LESSONS FROM GENERAL MILLS – FOOD INDUSTRY

General Mills is currently the most successful of the food giants and succeeds where others in this arena continue to fail.  The reason for their success is simple.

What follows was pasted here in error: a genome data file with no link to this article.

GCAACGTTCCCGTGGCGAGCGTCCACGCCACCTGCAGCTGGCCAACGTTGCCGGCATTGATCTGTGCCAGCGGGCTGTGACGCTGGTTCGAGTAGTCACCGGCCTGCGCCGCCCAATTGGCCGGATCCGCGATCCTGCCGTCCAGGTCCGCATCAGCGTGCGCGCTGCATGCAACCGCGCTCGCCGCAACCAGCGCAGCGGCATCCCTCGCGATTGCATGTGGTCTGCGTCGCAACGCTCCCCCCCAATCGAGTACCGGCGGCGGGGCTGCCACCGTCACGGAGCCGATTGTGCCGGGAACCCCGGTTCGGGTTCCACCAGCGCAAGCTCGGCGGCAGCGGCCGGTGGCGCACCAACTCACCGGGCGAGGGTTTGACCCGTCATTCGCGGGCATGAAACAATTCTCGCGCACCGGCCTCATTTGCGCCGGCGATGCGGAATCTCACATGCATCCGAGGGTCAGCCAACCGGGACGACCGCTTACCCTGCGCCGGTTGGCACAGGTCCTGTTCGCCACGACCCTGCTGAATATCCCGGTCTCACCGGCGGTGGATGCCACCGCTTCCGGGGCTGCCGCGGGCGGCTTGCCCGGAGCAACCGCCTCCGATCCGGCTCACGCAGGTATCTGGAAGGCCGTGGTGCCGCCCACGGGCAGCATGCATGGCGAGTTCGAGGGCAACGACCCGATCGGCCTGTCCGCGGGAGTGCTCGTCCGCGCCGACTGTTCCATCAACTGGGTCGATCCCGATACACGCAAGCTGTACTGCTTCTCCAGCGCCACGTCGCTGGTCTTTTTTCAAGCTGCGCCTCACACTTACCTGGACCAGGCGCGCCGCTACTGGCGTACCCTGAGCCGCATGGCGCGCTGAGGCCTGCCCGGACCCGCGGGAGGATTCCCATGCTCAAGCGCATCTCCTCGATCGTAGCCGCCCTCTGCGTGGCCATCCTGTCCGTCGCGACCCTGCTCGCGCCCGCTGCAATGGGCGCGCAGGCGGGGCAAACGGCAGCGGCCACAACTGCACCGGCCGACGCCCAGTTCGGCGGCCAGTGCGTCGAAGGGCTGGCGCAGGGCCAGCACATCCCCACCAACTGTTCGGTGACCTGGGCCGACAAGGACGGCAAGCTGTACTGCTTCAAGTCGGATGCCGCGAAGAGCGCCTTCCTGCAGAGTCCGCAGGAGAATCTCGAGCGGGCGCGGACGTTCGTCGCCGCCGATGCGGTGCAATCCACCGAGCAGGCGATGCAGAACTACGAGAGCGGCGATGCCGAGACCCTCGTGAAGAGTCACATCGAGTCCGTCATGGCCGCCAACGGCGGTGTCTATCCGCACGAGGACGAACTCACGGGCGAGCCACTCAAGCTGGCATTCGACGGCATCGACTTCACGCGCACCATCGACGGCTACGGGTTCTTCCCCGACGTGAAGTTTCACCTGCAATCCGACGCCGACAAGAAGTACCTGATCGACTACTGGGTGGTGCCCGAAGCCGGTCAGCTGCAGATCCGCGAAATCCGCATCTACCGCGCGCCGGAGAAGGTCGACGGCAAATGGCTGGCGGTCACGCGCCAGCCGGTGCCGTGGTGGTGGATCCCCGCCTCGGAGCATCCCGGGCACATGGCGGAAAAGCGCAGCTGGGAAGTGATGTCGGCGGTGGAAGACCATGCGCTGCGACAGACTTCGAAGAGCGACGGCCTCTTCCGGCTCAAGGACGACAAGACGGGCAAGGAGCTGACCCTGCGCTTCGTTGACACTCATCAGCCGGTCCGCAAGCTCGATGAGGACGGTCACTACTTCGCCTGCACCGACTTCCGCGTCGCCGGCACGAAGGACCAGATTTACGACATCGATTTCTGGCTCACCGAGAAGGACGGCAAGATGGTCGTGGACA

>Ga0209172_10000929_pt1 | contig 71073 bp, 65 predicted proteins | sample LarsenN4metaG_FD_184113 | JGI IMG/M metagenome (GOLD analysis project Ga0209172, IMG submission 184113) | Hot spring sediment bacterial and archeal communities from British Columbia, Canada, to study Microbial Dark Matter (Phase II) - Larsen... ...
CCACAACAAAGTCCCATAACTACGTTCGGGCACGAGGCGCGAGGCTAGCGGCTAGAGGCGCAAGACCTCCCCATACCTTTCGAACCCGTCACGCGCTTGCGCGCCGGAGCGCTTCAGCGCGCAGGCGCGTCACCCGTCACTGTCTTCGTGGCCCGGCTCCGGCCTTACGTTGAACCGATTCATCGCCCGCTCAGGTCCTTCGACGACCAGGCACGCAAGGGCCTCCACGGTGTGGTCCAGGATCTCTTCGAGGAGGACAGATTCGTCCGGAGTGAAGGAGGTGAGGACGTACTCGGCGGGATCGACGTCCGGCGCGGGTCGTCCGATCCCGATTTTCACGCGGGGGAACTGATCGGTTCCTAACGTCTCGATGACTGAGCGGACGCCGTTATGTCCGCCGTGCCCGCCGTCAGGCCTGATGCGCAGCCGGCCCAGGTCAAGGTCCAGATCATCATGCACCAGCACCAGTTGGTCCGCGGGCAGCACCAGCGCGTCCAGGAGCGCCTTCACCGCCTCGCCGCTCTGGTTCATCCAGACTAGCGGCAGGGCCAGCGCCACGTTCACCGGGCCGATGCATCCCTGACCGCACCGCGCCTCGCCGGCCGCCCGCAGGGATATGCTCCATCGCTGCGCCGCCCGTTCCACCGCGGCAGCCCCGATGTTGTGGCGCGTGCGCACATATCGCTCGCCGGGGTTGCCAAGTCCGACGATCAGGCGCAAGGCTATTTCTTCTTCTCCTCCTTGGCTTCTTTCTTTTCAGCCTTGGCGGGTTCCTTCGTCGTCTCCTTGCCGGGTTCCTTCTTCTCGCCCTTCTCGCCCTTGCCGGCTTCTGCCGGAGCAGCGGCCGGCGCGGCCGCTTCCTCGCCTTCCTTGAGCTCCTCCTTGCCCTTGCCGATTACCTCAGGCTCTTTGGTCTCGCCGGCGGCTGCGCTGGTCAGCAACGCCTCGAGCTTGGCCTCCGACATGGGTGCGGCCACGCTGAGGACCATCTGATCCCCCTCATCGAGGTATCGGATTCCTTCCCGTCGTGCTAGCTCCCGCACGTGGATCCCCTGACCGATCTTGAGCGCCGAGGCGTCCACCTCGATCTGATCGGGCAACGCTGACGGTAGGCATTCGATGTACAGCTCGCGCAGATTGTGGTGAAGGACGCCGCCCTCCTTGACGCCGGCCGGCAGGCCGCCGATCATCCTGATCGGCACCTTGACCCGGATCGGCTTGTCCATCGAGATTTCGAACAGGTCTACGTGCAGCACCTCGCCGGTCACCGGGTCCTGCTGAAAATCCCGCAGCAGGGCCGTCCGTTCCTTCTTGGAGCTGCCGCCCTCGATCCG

And, it’s something that we frequently recommend to our clients – whether they are in the services industry, retail or other commercial enterprises.  One can’t manage a company by embracing stasis.  Things change rapidly in today’s marketplace – from the tastes and preferences of consumers to the game-changing additions of start-ups offering better ideas, more interesting products.  Therefore, in order to stay in the game – that is to stay successful and to continue to sustain one’s company or organization – one must absolutely continue to reinvent the practices or products that comprise the corporation.  We frequently tell our clients who run large, stabilized corporations that they must institute the entrepreneurial practices similar to those that got the company started in the first place.  That is exactly what General Mills has succeeded at doing – they have managed to engage their entrepreneurial spirit and keep their product lines alive by innovating their so-called stable brands.  It’s something that we have talked about in past posts – most food companies (that is, those who produce food products for sale in supermarkets) have long decided to rely on their established brands to sell themselves – and have done nothing to make these brands more attractive to the current, buying public. That public and its tastes change day-to-day, as they are impacted by new products from other manufacturers. Thus, holding brands “steady” and eschewing any change to the basic line of products is a practice that absolutely will not work in today’s marketplace.  General Mills, on the other hand, is keeping its lineup fresh and appealing to today’s buyers while, at the same time, improving the company’s margins.  Last week, the company reported that its organic net sales rose 1% from last year.  This is extraordinary, particularly given the fact that most food companies report steady declines.  General Mills’ earnings have risen during six of the last seven quarters.  The company has definitely gone on the offense by instituting a wide range of product innovations, including revamped packaging for Annie’s macaroni and cheese, and adding interesting new cereal ideas like Cinnamon Toast Crunch Churros, along with the additions of some new products such as the new line of French-style Yoplait yogurts.  You see how this works – ?  It’s a simple idea that anyone, by employing some effort and creativity, can utilize.  Yet. so few do.  For some reason, the large food companies, for the most part, have steadfastly adopted the belief that they can’t touch their “legacy” brands and they keep doing incomprehensible things like buying other companies in an effort to try to make theirs work better.  It’s an amazing piece of “logic.”    In the meantime, General Mills’ profitability is improving, with its gross margins rising by two percentage points from last year to 34.4% in the past quarter.  And, its pricing in North America retail rose 2%.  Analysts are lauding General Mills’ successes, saying that the lesson for food makers is “that constant innovation is essential to maintaining pricing power.”  I’d say that’s a valuable lesson for all companies.

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